Northern Pintail

Kingdom: Animalia       Phylum: Chordata      Class: Aves (Birds)      Order: Anseriformes       Family: Anatidae

Northern Pintail
Northern Pintail (Anas acuta)

Northern Pintail (Anas acuta) is found in the wetlands, and is a common and widespread winter visitor in India. Derived from the Latin word "acus" meaning "needle", the species name, acuta, refers to their characteristic sharply-pointed "pintail". Springing into flight from the water's surface, these ducks do not require a running take-off and are distinguished in the air by their line formation.

Local names: Seenkhpar, Sand    Size: upto-70 cm   Identification: These slim, elegant ducks have long, narrow, pointed wings, long necks and very long, slender and tapering tails. Sexes different. Adult males have a rich, chocolate brown head stripe, running from the top of the crown to the bottom of the nape. The remainder of the face and the top of the throat are a solid, lighter brown save for the distinctive line of bright white that creeps up the back of the neck towards the head. The brown head and throat sharply contrast with the stark white of the lower throat, breast, belly and flanks. In males, the black, central tail-feathers extend far beyond the rest of the long, wedge-shaped tail. The female is a nondescript, mottled brown overall, although the neck and head are slightly paler than the rest of the body. Though the female also has a relatively long, wedge-shaped tail, it lacks the extended central feathers of the male. Both sexes display a dark, brownish speculum (swatch of color on the leading edges of the wings) and a uniformly bluish-gray bill.

Habitat: Found at lakes, reservoirs and marshes; one of the commonest migratory species in North India. Highly gregarious, keeps in flocks up to hundreds, arrives in North India by September-October and departs by end of March. Common and widely distributed winter visitor to whole of India.

Calls: The female Northern Pintail produces a quiet, hoarse quacking. Courting males give a high, wiry and drawn-out "Zoeeeaaaa" call. They also make short, melodious, mellow whistled "pruded" or "toop" notes.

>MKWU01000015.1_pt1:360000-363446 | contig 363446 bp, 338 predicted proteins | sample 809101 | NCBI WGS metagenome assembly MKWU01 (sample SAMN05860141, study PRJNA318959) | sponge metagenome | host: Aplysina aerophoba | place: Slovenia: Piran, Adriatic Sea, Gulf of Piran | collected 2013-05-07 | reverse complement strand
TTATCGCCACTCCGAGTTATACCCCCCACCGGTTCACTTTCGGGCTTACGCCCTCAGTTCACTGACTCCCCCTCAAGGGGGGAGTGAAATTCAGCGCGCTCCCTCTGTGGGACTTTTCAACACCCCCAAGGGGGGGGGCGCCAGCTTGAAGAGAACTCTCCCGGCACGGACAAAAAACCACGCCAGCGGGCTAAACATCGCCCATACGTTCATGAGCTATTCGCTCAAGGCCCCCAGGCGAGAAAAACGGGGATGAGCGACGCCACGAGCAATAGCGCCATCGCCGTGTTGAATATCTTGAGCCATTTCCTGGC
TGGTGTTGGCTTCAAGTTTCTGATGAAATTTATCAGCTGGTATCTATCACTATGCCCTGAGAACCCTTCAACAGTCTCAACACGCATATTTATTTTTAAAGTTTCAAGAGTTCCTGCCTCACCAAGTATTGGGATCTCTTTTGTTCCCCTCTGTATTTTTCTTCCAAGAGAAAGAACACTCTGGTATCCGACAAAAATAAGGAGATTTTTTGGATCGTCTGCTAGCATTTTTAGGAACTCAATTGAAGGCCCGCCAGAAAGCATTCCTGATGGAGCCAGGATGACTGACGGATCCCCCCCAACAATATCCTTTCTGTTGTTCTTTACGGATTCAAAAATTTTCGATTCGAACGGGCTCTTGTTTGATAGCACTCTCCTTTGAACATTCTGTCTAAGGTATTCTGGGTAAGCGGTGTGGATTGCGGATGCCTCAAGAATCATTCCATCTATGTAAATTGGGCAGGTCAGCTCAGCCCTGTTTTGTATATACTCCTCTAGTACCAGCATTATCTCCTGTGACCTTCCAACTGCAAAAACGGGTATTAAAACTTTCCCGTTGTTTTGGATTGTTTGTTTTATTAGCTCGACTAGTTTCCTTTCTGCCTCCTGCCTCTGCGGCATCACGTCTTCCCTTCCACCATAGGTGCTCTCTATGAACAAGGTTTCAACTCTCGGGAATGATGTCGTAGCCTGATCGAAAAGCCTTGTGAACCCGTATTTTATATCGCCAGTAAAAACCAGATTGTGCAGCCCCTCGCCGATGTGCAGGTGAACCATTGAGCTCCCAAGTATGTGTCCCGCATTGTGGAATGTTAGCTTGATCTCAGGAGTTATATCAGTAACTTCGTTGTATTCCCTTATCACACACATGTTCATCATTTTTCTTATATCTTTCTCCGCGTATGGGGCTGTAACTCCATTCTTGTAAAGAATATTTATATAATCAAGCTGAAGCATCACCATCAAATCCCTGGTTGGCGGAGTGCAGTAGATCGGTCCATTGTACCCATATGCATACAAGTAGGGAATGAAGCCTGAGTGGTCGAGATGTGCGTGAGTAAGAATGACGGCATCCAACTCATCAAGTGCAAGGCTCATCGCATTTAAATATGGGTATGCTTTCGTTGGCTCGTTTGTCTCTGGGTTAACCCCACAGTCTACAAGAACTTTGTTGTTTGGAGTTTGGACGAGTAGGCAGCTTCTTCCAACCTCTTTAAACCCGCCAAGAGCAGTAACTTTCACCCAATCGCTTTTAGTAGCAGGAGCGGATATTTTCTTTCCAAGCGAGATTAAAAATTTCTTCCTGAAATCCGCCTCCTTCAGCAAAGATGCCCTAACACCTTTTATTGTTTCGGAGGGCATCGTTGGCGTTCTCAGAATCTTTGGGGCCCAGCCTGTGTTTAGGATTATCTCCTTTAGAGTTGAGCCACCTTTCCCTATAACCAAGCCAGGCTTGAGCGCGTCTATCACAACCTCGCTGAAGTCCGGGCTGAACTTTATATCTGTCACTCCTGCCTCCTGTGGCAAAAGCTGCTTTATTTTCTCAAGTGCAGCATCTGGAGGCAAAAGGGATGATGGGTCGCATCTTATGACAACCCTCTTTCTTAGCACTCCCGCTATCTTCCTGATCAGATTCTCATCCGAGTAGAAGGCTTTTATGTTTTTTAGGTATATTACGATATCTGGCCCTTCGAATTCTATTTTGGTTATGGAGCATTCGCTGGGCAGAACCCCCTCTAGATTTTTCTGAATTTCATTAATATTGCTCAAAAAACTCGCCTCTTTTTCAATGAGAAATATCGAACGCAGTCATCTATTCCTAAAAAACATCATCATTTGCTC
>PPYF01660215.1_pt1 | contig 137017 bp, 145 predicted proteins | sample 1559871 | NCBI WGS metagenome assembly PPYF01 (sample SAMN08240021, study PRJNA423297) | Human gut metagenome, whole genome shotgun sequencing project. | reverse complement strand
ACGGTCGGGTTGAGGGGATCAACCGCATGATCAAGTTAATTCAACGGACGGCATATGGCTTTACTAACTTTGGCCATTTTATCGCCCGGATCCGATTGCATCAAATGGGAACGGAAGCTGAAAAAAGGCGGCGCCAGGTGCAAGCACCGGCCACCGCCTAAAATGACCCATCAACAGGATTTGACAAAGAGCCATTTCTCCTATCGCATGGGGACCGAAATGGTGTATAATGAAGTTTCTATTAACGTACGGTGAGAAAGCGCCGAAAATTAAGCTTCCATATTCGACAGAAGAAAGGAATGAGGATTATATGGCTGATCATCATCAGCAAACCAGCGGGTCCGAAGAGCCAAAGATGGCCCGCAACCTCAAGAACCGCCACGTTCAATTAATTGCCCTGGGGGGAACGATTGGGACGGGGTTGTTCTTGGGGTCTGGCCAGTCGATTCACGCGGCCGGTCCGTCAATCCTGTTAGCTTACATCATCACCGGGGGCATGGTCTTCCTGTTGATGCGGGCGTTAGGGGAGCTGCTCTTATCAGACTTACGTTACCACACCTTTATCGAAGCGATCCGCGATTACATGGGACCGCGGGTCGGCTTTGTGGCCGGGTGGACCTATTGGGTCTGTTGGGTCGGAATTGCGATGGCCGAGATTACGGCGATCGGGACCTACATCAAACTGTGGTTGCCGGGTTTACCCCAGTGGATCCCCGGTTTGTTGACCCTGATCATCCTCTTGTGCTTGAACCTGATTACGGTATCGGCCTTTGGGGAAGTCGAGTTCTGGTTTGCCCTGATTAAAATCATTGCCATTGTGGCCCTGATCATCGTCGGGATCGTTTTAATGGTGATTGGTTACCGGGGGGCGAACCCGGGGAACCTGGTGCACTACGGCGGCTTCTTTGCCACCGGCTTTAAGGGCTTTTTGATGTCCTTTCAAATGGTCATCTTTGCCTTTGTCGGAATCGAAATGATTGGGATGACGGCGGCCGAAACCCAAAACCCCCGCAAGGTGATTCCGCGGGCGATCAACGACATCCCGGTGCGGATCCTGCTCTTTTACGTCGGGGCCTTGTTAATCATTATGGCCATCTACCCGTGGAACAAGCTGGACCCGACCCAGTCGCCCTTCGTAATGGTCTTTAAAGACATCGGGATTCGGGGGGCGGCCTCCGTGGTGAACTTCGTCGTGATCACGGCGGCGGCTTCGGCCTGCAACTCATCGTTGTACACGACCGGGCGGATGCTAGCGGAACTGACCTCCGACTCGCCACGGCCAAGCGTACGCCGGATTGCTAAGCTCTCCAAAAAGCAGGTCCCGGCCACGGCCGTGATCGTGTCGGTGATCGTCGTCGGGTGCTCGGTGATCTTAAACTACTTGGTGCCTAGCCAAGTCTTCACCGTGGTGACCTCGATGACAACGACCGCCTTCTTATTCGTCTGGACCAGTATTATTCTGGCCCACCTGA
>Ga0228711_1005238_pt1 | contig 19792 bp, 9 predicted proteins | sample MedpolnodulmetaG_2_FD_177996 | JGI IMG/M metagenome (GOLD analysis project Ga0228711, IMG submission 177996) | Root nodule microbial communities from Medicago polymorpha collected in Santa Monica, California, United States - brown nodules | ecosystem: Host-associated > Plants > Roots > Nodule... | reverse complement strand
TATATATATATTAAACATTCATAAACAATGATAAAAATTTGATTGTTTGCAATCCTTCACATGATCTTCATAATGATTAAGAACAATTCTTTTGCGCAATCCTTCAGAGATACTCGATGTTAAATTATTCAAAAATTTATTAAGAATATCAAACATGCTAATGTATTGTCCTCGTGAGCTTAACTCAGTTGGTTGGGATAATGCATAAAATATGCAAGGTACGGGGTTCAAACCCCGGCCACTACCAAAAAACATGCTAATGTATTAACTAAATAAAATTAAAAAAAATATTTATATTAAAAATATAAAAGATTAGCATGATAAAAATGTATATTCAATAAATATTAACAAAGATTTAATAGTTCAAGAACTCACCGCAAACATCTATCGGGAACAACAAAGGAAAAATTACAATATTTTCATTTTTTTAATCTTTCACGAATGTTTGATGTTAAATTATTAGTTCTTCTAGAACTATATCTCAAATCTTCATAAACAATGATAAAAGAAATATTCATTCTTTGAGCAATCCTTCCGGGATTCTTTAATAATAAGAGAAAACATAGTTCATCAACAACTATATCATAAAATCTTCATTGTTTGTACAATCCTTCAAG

Nests: Although Northern Pintails are dabbling ducks, they seldom nest near water. The female builds the nest in wallowed out ground depressions (scrapes) on dryer portions of their habitat. Concealed by high grass and stubble, the nest is filled with dry grasses and leaves. Lined with fine materials, the soft nest is safe haven for the 6-12, 54 mm, olive green eggs of the clutch. The female alone incubates the clutch for 22-25 days as the male deserts her early in incubation. As incubation progresses, additional down is added to the nest to insulate the clutch. Young birds fledge in 36-57 days post-hatching and are reared by the female. If the nest is threatened, the female feigns injury to distract the threat while the offspring scatter. When the young are well hidden, the female flies away.

Food: Northern Pintails forage in both freshwater and on land. Ninety percent of their diet is composed of vegetation, including seeds, aquatic plants, sedges, grains and wild rice. In freshwater, they primarily feed upon the leafy parts of aquatic plants, aquatic insects, tadpoles, snails and other aquatic invertebrates by picking food from the surface of freshwater shallows (ponds and marshes). By "dabbling," floating on the water's surface and abruptly pivoting headfirst and downward into the water while raising their hindquarters above water, these ducks are able to reach submerged aquatic plants and animals on the muddy bottom. On land, these ducks graze like geese on grasses, grains and seeds of open fields.

Anseriformes Apodiformes Bucerotiformes Caprimulgiformes Charadriiformes Ciconiiformes Columbiformes Coraciiformes Cuculiformes
Falconiformes Galliformes Gaviiformes Gruiformes Passeriformes Pelecaniformes Phoenicopteriformes Piciformes Podicipediformes
Procellariiformes Psittaciformes Pteroclidiformes   Strigiformes   Trogoniformes Turniciformes Upupiformes